At the OzAsia festival's A Night with Poh Ling Yeow and Sarah Tiong, I listened to Ling Yeow emphasise the diversity of food in Australia. She spoke of how Australians' love for travel was a major factor leading to Australia's multicultural food landscape.

Similarly, Tiong observed how Asian chefs are respected in the Australian food industry as they can bring diversity into the kitchen.

The Lucky Dumpling Market was packed during the weekend with food lovers, who enjoyed a variety of dumplings beyond the Chinese styles that have become orthodox in Australia, notably Japanese gyoza and Nepali momo.

In this year's festival, I also observed two solo performances related to food, Jacob Rajan's Paradise or the Impermanence of Ice Cream, and Yumi Umiumare's Buried TeaBowl - OKUNI.

Ice cream and tea in solo performances

Rajan's Paradise or the Impermanence of Ice Cream is a poetic and metaphysical reflection on the border between life and death. Rajan features as all seven characters, including an ice cream parlour server and chai seller.

The New Zealand actor's capacity to show us diverse characters is exceptional and inventive. Jumping from Indian to Antipodean accents and back, he is a talented actor able to connect to Asia and Australasia.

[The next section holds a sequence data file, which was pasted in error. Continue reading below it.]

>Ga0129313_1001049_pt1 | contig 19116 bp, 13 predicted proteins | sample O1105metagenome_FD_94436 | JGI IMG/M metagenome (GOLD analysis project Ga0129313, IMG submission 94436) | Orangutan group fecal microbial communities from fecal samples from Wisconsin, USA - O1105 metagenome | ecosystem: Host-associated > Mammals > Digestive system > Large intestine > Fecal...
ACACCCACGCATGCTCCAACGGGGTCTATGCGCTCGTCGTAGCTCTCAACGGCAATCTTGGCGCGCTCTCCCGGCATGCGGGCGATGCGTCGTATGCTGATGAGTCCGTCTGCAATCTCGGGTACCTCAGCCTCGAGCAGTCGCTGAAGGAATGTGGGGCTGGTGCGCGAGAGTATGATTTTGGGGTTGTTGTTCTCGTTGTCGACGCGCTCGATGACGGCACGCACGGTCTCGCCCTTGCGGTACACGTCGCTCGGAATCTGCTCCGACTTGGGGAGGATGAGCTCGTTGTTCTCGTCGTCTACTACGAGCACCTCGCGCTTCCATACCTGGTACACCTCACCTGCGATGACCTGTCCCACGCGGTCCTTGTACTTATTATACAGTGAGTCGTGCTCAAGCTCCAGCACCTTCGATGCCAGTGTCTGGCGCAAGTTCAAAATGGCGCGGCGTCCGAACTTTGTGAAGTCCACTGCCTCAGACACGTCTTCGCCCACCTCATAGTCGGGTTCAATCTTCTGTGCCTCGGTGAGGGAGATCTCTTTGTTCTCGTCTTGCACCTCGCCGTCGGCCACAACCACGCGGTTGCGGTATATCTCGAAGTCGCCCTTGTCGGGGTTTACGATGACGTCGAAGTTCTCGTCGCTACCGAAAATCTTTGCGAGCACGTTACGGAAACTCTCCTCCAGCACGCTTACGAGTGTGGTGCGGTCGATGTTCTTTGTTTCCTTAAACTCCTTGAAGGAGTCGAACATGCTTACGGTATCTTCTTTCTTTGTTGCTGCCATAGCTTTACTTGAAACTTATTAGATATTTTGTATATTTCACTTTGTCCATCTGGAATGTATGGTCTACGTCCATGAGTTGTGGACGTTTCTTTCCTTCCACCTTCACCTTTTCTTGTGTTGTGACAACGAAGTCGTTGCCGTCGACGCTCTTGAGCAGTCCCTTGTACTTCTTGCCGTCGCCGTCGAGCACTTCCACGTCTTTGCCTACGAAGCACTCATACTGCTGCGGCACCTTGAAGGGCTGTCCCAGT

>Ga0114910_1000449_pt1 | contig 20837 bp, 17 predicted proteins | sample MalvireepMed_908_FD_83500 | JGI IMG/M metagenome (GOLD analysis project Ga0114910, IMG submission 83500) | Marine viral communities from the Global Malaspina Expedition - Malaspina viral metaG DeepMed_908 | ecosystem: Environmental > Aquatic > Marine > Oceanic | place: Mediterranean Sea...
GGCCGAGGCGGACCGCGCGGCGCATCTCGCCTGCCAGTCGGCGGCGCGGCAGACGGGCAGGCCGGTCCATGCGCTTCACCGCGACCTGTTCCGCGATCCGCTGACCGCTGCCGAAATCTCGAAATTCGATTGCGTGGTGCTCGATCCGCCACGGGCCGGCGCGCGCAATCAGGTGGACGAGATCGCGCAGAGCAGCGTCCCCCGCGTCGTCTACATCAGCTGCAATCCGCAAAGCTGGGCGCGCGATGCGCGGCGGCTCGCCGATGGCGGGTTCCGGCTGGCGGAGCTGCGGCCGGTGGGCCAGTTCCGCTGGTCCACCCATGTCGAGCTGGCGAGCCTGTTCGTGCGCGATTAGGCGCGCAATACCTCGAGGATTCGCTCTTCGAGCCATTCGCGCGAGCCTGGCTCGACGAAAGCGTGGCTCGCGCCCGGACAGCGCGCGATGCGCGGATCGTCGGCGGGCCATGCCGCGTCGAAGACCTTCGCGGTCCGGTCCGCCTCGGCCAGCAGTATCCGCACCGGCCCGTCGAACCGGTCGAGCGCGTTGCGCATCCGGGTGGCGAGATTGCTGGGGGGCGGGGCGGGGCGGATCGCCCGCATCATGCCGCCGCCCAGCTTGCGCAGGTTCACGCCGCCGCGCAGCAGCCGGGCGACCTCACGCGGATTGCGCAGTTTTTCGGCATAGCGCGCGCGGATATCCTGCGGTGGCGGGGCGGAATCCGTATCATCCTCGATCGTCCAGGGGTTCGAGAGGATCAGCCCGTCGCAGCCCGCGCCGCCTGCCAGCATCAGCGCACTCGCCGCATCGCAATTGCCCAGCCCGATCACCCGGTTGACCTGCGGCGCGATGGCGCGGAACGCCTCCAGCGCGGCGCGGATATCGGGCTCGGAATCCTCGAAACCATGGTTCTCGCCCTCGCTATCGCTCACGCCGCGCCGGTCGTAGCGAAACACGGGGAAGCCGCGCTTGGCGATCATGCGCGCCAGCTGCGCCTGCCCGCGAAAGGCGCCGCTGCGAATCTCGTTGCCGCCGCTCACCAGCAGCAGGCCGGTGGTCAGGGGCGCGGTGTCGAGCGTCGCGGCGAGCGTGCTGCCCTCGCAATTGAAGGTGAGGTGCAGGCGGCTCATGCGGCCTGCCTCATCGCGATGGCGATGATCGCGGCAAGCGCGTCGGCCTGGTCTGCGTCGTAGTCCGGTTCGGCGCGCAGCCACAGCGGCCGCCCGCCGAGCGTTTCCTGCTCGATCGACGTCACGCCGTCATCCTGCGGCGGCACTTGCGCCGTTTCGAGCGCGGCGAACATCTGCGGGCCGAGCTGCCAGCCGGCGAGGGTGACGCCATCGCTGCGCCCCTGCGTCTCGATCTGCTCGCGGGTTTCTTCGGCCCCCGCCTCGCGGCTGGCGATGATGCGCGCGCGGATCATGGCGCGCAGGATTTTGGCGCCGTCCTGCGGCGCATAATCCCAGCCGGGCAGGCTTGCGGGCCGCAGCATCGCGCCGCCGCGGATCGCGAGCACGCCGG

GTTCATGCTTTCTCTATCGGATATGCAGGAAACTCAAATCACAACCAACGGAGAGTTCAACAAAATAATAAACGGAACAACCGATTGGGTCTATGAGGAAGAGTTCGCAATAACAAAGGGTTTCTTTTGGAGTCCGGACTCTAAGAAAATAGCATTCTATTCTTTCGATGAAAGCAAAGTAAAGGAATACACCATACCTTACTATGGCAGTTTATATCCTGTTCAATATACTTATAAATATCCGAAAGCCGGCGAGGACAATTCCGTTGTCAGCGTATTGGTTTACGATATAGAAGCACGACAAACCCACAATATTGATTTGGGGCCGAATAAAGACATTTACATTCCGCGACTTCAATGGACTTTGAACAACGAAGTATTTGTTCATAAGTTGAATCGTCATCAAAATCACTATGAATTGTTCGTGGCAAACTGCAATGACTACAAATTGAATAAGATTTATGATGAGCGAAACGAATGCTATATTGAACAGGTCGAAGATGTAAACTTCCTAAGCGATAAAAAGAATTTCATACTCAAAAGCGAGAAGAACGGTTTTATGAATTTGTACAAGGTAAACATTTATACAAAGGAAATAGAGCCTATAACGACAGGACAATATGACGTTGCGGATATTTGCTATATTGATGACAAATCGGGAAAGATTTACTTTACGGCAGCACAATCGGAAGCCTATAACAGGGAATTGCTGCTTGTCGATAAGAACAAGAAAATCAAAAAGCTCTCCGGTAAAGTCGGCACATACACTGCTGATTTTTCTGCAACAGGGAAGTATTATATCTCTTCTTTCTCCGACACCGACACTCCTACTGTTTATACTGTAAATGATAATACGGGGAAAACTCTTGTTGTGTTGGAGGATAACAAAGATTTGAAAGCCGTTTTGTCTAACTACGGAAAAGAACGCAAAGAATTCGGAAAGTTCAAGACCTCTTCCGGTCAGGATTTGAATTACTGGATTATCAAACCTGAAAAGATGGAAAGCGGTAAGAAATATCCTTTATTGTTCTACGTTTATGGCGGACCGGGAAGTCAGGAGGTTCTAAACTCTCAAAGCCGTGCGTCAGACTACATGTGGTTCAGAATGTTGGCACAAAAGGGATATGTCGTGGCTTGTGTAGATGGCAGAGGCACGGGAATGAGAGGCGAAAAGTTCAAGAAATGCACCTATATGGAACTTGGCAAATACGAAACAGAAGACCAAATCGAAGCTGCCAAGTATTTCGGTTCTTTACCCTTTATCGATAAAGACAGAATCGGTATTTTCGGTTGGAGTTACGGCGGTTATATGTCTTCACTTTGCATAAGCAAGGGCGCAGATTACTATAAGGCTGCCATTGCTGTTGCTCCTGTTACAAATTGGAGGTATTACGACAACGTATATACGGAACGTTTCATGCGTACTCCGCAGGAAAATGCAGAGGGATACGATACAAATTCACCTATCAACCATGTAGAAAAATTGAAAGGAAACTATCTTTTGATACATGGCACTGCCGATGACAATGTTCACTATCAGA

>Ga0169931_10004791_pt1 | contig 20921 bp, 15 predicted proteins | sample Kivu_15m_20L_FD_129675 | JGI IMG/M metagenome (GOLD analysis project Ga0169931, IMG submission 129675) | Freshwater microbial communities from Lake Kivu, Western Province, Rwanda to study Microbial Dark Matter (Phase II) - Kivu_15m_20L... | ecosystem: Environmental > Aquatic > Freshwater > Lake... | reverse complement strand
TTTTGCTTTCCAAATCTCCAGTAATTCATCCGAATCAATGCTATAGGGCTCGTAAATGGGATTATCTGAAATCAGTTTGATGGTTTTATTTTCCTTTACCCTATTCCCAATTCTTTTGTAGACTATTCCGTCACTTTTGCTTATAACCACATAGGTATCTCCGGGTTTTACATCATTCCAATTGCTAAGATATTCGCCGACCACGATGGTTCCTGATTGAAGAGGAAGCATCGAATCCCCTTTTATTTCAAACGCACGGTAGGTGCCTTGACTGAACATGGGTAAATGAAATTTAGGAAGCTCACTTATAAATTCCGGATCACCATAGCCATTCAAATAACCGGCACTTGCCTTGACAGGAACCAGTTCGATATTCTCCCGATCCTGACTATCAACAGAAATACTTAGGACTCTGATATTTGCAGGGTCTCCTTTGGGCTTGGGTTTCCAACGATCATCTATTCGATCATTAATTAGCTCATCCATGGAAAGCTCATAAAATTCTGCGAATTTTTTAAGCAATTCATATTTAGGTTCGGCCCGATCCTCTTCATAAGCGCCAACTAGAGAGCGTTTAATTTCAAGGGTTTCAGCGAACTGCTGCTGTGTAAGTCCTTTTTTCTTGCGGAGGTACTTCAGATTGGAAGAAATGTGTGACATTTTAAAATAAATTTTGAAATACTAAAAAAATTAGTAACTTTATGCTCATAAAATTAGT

Rajan shows us human sentiments are not limited by cultural boundaries. Adelaide Festival Centre

With illustrations of life, migration and death, the world he conjures is recognisable to many Asian-Australians. Humour – including joking about Harvey Norman, possibly inserted for the Australian audience – is warmly received by the South Australian audience.

Set in India, Rajan shows us human sentiments are not limited by cultural boundaries.

In Buried TeaBowl - OKUNI, Yumi Umiumare, a Melbourne-based artist born and trained in Japan, combines a traditional tea making ceremony and contemporary dance, around a framework referencing the origins of Japan's noh theatre.

The show highlights Umiumare's complex relationship with her heritage and culture. She shows the audience how peace can be found through a cup of tea, and how this precious moment can be destroyed by drinking premixed tea from a plastic bottle.

Yumi Umiumare combines a traditional tea making ceremony and contemporary dance. Vikk Shayen/Adelaide Festival Centre

Unlike Rajan, who performs in English, Umiumare uses her native language without subtitles from time to time. The majority of the show is performed in English, but the unsubtitled Japanese reflects a complex journey of herself as a performer and a migrant.

Without understanding every single word, the audience can still appreciate her overall performance, a mixture of traditional sentiments and contemporary dynamic expressions.

Understanding artistic performances requires more skills and knowledge than appreciating tasty food. Down by the river, many locals are enjoying Asian food – but do as many enjoy Asian art? There is a task ahead of us to extend appreciation of Asian culture beyond food and beyond the festival period.

Read more: Why aren't there more Asian faces on Australian screens?

The Conversation